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J. Biol. Chem. 277 (51): 49888-49895

© 2002 by The American Society for Biochemistry and Molecular Biology, Inc.

The beta gamma Subunit of Heterotrimeric G Proteins Interacts with RACK1 and Two Other WD Repeat Proteins*

Edward J. DellDagger , Jennifer ConnorDagger , Songhai Chen§, Elizabeth G. Stebbins, Nikolai P. SkibaDagger , Daria Mochly-Rosen, and Heidi E. HammDagger §||

From the Dagger  Institute for Neuroscience and Department of Molecular Pharmacology and Biological Chemistry, Northwestern University Medical School, Chicago, Illinois 60613, the  Department of Molecular Pharmacology, Stanford University School of Medicine, Stanford, California 94305-5174, and the § Department of Pharmacology, Vanderbilt University Medical Center, Nashville, Tennessee 37232-6600

A yeast two-hybrid approach was used to discern possible new effectors for the beta gamma subunit of heterotrimeric G proteins. Three of the clones isolated are structurally similar to Gbeta , each exhibiting the WD40 repeat motif. Two of these proteins, the receptor for activated C kinase 1 (RACK1) and the dynein intermediate chain, co-immunoprecipitate with Gbeta gamma using an anti-Gbeta antibody. The third protein, AAH20044, has no known function; however, sequence analysis indicates that it is a WD40 repeat protein. Further investigation with RACK1 shows that it not only interacts with Gbeta 1gamma 1 but also unexpectedly with the transducin heterotrimer Galpha tbeta 1gamma 1. Galpha t alone does not interact, but it must contribute to the interaction because the apparent EC50 value of RACK1 for Galpha tbeta 1gamma 1 is 3-fold greater than that for Gbeta 1gamma 1 (0.1 versus 0.3 µM). RACK1 is a scaffold that interacts with several proteins, among which are activated beta IIPKC and dynamin-1 (1). beta IIPKC and dynamin-1 compete with Gbeta 1gamma 1 and Galpha tbeta 1gamma 1 for interaction with RACK1. These findings have several implications: 1) that WD40 repeat proteins may interact with each other; 2) that Gbeta gamma interacts differently with RACK1 than with its other known effectors; and/or 3) that the G protein-RACK1 complex may constitute a signaling scaffold important for intracellular responses.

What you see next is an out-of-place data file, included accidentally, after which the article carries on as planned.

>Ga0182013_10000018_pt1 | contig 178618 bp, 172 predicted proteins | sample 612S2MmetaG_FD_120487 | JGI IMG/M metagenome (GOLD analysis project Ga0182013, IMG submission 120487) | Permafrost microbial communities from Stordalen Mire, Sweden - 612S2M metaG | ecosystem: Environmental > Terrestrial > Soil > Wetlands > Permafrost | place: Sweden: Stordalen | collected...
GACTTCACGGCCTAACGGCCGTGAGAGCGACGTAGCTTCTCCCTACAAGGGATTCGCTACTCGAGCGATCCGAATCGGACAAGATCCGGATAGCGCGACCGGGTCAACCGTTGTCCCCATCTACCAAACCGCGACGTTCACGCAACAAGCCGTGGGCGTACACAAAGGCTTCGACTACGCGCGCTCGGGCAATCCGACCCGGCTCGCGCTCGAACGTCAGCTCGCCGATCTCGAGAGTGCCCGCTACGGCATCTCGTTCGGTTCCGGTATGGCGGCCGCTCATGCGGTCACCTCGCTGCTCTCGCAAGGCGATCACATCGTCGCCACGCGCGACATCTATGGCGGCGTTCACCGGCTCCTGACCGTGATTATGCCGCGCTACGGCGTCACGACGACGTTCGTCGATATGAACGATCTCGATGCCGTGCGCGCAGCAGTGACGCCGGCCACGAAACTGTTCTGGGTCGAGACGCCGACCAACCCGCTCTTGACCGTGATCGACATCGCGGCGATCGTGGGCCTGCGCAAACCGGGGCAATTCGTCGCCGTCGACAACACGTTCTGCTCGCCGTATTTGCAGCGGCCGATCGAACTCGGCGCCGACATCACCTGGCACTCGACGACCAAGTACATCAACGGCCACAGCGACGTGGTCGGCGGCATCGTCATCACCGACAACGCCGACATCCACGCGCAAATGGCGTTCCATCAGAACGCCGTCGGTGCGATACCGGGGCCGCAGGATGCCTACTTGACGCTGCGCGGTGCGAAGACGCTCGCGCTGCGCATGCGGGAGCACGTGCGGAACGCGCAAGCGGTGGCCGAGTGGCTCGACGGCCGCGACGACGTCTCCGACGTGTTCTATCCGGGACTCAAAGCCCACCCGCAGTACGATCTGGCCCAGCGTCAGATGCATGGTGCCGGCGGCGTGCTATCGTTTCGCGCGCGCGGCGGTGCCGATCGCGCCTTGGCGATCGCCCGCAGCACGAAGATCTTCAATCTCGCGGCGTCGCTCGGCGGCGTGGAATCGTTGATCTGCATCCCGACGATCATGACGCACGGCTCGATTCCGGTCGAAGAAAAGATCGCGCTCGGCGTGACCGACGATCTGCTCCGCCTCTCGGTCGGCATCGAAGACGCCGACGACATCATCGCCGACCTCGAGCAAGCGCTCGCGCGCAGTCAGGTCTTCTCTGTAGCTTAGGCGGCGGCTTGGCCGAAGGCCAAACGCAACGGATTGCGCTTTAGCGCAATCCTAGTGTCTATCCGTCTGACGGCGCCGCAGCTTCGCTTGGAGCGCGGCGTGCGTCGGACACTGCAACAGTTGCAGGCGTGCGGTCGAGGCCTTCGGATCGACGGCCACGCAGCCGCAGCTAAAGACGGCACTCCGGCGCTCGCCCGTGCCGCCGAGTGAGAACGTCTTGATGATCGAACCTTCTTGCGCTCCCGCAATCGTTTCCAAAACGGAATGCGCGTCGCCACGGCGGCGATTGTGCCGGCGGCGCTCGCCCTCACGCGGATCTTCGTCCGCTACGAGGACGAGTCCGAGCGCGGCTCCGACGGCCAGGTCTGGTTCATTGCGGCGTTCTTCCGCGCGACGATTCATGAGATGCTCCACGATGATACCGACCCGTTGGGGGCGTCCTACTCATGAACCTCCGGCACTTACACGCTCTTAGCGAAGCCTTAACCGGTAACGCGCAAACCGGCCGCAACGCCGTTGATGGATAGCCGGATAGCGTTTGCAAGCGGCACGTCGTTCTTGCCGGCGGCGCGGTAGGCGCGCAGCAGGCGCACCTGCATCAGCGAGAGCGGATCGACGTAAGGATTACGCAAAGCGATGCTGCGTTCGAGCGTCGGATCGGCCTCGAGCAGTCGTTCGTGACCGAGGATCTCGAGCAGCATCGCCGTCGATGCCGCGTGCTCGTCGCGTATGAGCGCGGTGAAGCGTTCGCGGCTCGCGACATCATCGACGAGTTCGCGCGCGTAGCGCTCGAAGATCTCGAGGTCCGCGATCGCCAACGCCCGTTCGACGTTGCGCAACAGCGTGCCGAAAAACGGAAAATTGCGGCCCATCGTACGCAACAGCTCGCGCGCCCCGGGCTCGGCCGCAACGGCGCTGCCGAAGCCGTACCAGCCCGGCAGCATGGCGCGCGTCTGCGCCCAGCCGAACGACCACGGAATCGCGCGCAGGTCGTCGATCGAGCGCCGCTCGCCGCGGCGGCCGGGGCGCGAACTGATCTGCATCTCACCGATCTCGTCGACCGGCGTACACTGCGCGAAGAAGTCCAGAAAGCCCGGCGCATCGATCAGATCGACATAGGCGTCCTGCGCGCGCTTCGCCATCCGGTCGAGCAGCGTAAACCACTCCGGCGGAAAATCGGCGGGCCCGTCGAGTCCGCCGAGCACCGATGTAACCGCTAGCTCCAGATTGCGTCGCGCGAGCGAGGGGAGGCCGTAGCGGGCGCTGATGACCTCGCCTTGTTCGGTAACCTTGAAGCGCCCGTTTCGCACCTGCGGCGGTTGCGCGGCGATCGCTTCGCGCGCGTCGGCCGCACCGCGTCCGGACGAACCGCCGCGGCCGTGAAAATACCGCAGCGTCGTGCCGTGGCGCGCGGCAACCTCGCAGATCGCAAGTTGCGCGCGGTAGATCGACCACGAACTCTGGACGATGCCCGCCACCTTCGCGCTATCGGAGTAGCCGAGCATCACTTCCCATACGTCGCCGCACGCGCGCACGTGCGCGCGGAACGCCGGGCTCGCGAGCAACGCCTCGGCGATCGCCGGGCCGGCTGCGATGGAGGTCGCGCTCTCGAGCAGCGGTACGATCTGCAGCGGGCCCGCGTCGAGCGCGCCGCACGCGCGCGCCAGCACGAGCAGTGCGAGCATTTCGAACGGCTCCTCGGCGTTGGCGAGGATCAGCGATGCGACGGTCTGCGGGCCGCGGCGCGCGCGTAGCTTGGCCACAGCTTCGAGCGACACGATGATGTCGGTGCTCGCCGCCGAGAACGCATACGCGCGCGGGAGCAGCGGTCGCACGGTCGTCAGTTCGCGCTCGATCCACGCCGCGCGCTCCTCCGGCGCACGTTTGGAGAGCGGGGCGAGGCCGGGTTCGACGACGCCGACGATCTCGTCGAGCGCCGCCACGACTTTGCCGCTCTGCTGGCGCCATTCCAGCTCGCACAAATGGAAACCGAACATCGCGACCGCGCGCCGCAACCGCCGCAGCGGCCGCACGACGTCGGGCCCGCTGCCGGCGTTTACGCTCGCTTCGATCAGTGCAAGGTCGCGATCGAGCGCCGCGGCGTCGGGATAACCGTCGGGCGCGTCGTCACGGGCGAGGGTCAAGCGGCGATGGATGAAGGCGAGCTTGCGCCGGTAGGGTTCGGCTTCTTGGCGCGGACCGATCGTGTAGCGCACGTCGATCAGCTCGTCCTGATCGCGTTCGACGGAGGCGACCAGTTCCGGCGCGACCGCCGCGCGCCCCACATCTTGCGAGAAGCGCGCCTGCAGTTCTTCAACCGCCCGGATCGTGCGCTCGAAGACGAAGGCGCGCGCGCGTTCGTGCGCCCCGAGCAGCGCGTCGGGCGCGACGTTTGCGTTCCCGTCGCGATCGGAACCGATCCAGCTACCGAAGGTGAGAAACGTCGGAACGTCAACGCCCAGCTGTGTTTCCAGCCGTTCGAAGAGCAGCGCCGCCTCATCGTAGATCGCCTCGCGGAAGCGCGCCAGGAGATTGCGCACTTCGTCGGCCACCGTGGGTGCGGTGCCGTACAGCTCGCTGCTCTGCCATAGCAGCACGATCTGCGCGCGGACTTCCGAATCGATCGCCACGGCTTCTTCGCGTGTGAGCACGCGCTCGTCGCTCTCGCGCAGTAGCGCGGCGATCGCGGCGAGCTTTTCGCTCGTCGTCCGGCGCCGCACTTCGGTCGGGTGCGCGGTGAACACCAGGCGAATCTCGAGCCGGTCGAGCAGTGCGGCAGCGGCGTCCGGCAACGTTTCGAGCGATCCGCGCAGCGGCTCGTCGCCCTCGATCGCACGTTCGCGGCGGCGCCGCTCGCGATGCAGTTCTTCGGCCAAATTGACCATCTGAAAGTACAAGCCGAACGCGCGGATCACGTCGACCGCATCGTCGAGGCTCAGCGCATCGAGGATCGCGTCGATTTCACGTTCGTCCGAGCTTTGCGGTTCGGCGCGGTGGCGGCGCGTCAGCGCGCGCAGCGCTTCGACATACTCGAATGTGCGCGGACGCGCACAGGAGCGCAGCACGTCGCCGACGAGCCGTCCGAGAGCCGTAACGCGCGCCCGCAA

* This work was supported by Grant EY100291 from the National Institutes of Health (to H. E. H.).The costs of publication of this article were defrayed in part by the payment of page charges. The article must therefore be hereby marked "advertisement" in accordance with 18 U.S.C. Section 1734 solely to indicate this fact.

|| To whom correspondence should be addressed. Tel.: 615-343-3533; Fax: 615-343-1084; E-mail: heidi.hamm@vanderbilt.edu.


Copyright © 2002 by The American Society for Biochemistry and Molecular Biology, Inc.


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